Preventable losses: Infant mortality increases in Venezuela

Post Date: 
Lancet Global Health

The health-care system collapse underway in Venezuela is a cause of utmost concern for its people and, increasingly, for the wider region. Declines in provision of basic services, such as childhood immunisation, malaria control, water, sanitation, and nutritional support, have led to increasing morbidity and mortality rates from an array of preventable diseases, including malaria, measles, and diphtheria. Secondary and tertiary care have also been greatly affected, due to declining investment, out-migration of providers, and spiralling hyperinflation that has driven the country and its people into poverty.  1  As is so often, and so tragically, the case, the most affected populations have been the most vulnerable: infants and children, their mothers, the poor (now the great majority of the populations), and indigenous people.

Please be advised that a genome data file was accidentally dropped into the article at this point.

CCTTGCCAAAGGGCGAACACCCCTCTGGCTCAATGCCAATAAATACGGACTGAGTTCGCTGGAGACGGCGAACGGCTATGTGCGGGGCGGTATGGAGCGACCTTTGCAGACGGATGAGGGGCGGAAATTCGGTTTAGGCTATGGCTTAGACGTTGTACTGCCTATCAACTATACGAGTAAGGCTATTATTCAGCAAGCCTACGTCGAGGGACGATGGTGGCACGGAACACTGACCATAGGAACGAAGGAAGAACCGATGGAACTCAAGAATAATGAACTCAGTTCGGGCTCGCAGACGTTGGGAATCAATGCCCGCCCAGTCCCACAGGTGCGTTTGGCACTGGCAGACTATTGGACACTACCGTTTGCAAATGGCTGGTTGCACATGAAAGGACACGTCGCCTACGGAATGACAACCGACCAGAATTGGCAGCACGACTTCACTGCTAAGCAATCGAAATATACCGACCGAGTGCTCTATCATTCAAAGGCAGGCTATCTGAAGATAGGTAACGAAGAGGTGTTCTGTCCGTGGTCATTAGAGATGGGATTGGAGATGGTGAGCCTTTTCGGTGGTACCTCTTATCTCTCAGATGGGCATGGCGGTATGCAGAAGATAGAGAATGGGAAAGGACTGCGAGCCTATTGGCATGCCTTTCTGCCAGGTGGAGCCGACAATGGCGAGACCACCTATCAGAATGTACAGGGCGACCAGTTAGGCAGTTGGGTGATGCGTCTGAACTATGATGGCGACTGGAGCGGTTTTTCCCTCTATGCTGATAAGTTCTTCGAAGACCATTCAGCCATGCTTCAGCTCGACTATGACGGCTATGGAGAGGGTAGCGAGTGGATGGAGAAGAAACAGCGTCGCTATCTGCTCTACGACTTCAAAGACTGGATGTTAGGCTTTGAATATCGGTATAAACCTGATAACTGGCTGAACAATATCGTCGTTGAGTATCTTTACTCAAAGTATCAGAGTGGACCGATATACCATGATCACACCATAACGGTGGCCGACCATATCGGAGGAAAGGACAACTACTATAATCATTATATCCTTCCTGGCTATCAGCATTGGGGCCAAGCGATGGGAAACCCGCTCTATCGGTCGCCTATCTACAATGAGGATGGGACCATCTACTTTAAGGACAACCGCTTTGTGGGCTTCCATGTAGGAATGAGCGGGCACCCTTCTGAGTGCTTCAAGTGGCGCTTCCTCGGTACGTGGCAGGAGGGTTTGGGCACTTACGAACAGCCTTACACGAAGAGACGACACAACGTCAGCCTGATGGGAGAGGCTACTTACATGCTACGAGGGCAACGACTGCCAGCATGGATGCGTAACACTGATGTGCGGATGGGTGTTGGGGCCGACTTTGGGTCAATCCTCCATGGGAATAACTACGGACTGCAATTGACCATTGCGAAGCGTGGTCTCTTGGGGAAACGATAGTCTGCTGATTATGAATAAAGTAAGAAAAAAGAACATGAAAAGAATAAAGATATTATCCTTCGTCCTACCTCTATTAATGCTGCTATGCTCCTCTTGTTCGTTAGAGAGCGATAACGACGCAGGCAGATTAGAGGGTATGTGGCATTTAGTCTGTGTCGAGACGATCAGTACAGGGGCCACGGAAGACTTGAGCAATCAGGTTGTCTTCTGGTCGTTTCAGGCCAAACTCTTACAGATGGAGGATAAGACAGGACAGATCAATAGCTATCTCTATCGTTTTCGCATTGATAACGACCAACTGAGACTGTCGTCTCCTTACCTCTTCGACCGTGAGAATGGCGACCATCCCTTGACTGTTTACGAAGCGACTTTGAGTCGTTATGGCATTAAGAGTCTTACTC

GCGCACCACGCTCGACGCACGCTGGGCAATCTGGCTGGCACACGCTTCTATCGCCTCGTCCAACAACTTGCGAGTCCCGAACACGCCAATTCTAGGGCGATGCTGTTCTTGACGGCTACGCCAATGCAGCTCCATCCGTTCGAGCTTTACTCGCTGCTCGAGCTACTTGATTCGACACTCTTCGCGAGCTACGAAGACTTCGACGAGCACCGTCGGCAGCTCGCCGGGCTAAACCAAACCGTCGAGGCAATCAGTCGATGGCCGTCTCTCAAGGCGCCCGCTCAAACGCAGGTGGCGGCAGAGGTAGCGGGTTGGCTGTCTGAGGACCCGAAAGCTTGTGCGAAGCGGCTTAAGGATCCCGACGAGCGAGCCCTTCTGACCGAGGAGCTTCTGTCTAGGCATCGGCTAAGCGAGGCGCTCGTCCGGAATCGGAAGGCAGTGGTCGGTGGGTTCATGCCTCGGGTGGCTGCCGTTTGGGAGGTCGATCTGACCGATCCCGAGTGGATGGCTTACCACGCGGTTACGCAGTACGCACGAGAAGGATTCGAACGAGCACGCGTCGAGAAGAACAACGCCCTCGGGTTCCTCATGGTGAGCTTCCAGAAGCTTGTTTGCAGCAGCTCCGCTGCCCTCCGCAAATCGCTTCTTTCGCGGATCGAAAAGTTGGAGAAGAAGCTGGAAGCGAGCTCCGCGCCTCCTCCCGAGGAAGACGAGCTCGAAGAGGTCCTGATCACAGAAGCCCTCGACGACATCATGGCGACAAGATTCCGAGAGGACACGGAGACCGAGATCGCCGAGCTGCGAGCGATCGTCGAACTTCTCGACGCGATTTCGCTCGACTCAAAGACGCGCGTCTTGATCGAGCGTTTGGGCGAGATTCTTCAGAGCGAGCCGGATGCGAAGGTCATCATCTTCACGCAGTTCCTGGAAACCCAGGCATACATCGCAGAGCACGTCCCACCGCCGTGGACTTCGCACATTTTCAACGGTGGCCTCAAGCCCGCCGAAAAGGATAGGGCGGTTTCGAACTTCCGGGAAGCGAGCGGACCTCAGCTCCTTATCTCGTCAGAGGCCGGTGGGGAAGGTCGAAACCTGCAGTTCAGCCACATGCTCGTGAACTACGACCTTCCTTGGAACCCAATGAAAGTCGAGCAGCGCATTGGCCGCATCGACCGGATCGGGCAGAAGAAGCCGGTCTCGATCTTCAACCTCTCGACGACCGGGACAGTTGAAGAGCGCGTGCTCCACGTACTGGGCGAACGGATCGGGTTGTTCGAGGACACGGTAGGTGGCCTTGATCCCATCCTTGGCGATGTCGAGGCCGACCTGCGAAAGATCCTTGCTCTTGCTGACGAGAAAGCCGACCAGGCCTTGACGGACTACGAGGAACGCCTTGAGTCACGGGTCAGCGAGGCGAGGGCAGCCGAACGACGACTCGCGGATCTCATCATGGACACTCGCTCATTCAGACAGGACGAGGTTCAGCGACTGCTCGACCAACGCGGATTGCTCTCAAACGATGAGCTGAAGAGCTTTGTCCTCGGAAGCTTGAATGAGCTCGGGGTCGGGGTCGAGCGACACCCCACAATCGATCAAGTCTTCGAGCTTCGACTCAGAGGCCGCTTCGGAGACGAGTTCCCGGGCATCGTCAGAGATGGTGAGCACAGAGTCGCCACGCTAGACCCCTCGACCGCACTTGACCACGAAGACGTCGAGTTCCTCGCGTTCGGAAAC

Beyrer C, Page K. Preventable losses: Infant mortality increases in Venezuela. Lancet Glob Health. 2019 Jan 24. pii: S2214-109X(19)30013-0. doi: 10.1016/S2214-109X(19)30013-0. [Epub ahead of print]

Center for Public Health and Human Rights, Johns Hopkins Bloomberg School of Public Health, Baltimore, MD